Tekle Haymanot or Takla Haymanot was an Ethiopian saint and monk mostly venerated by Ethiopians as a hermit. He has a ecclesiastical title, LikPapas who founded a major monastery in his native province of Shewa. He is significant for being the only Ethiopian saint popular both amongst Ethiopians and outside that country. Tekle Haymanot "is the only Ethiopian saint celebrated officially in foreign churches such as Rome and Egypt." His feast day is August 17, and the 24th day of every month in the Ethiopian calendar is dedicated to Tekle Haymanot.
The Zagwe dynasty was the ruling dynasty of a medieval kingdom in present-day northern Ethiopia. The kingdom itself was perhaps called Begwena, after the historical name of the Lasta province. Centered at Lalibela, it ruled large parts of the territory from approximately 900 to 1270, when the last Zagwe King Za-Ilmaknun was killed in battle by the forces of the Abyssinian King Yekuno Amlak. The name of the dynasty is thought to derive from the ancient Ge'ez phrase Ze-Agaw, meaning "opponent", in reference to the Mara Tekle Hymanote, the founder of the dynasty. Zagwe's best-known King was Gebre Mesqel Lalibela, who is credited with having constructed the rock-hewn monolithic churches of Lalibela.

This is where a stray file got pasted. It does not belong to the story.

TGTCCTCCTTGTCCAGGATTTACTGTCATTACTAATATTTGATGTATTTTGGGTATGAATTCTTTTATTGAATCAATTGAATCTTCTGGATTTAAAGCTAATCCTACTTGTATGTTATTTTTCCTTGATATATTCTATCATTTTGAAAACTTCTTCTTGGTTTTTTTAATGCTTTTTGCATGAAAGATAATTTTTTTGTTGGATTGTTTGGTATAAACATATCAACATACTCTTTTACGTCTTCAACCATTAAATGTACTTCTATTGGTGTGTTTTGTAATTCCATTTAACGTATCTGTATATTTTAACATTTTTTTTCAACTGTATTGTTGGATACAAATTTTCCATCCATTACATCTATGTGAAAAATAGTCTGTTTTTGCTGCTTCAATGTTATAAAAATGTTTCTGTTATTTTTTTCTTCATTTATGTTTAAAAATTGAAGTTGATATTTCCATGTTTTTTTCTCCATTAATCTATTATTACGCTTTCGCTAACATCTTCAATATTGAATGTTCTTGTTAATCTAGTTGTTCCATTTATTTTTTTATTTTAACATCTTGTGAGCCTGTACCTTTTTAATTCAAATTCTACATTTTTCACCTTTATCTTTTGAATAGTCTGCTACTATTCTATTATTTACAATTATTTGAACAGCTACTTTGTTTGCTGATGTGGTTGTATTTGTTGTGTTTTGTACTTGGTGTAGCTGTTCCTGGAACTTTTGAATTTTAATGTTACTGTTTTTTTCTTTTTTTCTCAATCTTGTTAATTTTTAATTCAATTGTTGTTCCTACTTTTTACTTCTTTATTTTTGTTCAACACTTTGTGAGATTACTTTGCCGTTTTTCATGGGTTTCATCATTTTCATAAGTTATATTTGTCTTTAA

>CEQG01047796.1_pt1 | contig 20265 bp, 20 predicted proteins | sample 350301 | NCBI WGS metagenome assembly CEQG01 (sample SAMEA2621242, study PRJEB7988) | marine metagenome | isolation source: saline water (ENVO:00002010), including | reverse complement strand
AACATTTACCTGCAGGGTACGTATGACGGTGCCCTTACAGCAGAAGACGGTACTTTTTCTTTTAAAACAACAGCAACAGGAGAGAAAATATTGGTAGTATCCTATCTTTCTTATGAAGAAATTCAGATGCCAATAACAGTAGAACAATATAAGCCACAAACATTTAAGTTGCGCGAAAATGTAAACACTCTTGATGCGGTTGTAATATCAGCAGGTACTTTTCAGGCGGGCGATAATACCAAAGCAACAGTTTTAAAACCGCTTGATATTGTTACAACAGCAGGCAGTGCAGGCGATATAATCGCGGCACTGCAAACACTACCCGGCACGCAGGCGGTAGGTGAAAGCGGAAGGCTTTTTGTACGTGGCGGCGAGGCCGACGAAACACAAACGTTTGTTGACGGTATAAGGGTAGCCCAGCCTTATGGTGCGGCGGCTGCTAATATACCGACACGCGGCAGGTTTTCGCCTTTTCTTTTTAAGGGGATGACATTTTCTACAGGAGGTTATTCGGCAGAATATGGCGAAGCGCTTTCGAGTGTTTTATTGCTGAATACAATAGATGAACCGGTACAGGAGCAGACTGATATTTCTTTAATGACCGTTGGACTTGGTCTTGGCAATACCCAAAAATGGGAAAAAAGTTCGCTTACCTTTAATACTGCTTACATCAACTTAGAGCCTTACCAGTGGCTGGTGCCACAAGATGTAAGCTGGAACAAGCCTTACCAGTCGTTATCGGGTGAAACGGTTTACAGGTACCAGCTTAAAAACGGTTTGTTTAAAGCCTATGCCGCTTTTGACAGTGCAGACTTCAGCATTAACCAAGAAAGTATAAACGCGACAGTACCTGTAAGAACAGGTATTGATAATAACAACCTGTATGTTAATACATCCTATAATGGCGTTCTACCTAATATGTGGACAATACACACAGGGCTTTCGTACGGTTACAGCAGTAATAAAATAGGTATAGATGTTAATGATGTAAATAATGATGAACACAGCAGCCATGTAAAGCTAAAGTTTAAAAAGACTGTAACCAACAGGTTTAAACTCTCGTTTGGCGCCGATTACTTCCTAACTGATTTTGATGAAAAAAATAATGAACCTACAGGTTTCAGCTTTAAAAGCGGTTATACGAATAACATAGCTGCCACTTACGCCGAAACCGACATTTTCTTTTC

Emperor Yekuno Amlak was an Amhara prince from Bet Amhara province who became king of kings of Ethiopia following the defeat of the last Zagwe king. He was nəgusä nägäst of Ethiopia and founder of the Solomonic dynasty. He traced his ancestry through his father, Tasfa Iyasus, to Dil Na'od, the last King of Axum.
Dawit I was Emperor of Ethiopia, and a member of the Solomonic dynasty. He was the younger son of Newaya Krestos.
Zar'a Ya`qob or Zera Yacob was the Emperor of Ethiopia, and a member of the Solomonic dynasty who ruled under regnal name Kwestantinos I or Constantine I, from the old province of Shewa, where the capital of the Amhara emperors was located before the post-16th-century Oromo migrations and the destructive war with Gran Ahmad. Born at Telq in the province of Fatajar, Zara Yaqob was the youngest son of Dawit I and his youngest wife, Igzi Kebra.
Nicolò Brancaleon was a painter born in Venice, whose art left a clear influence in Ethiopia from the reign of Baeda Maryam onwards. During his lifetime in Ethiopia, he was commonly called "Marqorewos".
Istifanos Monastery is a monastery in Ethiopia, located in Lake Hayq. The church structure was built around the 9th-century by the Aksumite king Dil Na'od. In the 13th century the church was converted into a monastery in large part due to the work of Saint Iyasus Mo'a & later Emperor Yekuno Amlak.
Ewosṭatewos was an important religious leader of the Orthodox Tewahedo during the early period of the Solomonic dynasty of Ethiopia. He was a forceful advocate for the observation of the Sabbath in Christianity. His followers, known as the House of Ewostatewos, have been a historic force in Tewahedo Orthodoxy.
Abuna Aregawi was a sixth-century monk, whom tradition holds founded the monastery Debre Damo in Tigray, said to have been commissioned by Emperor Gebre Mesqel of Axum.
Abba Garima Monastery is an Ethiopian Orthodox church, located around five kilometres east of Adwa, in the Mehakelegnaw Zone of the northern Tigray Region in Ethiopia. It was established in the sixth century by one of the Nine Saints, Abba Garima, and built by King Gabra Masqal. The monastery became known for its early manuscript copy of the gospels and its treasury.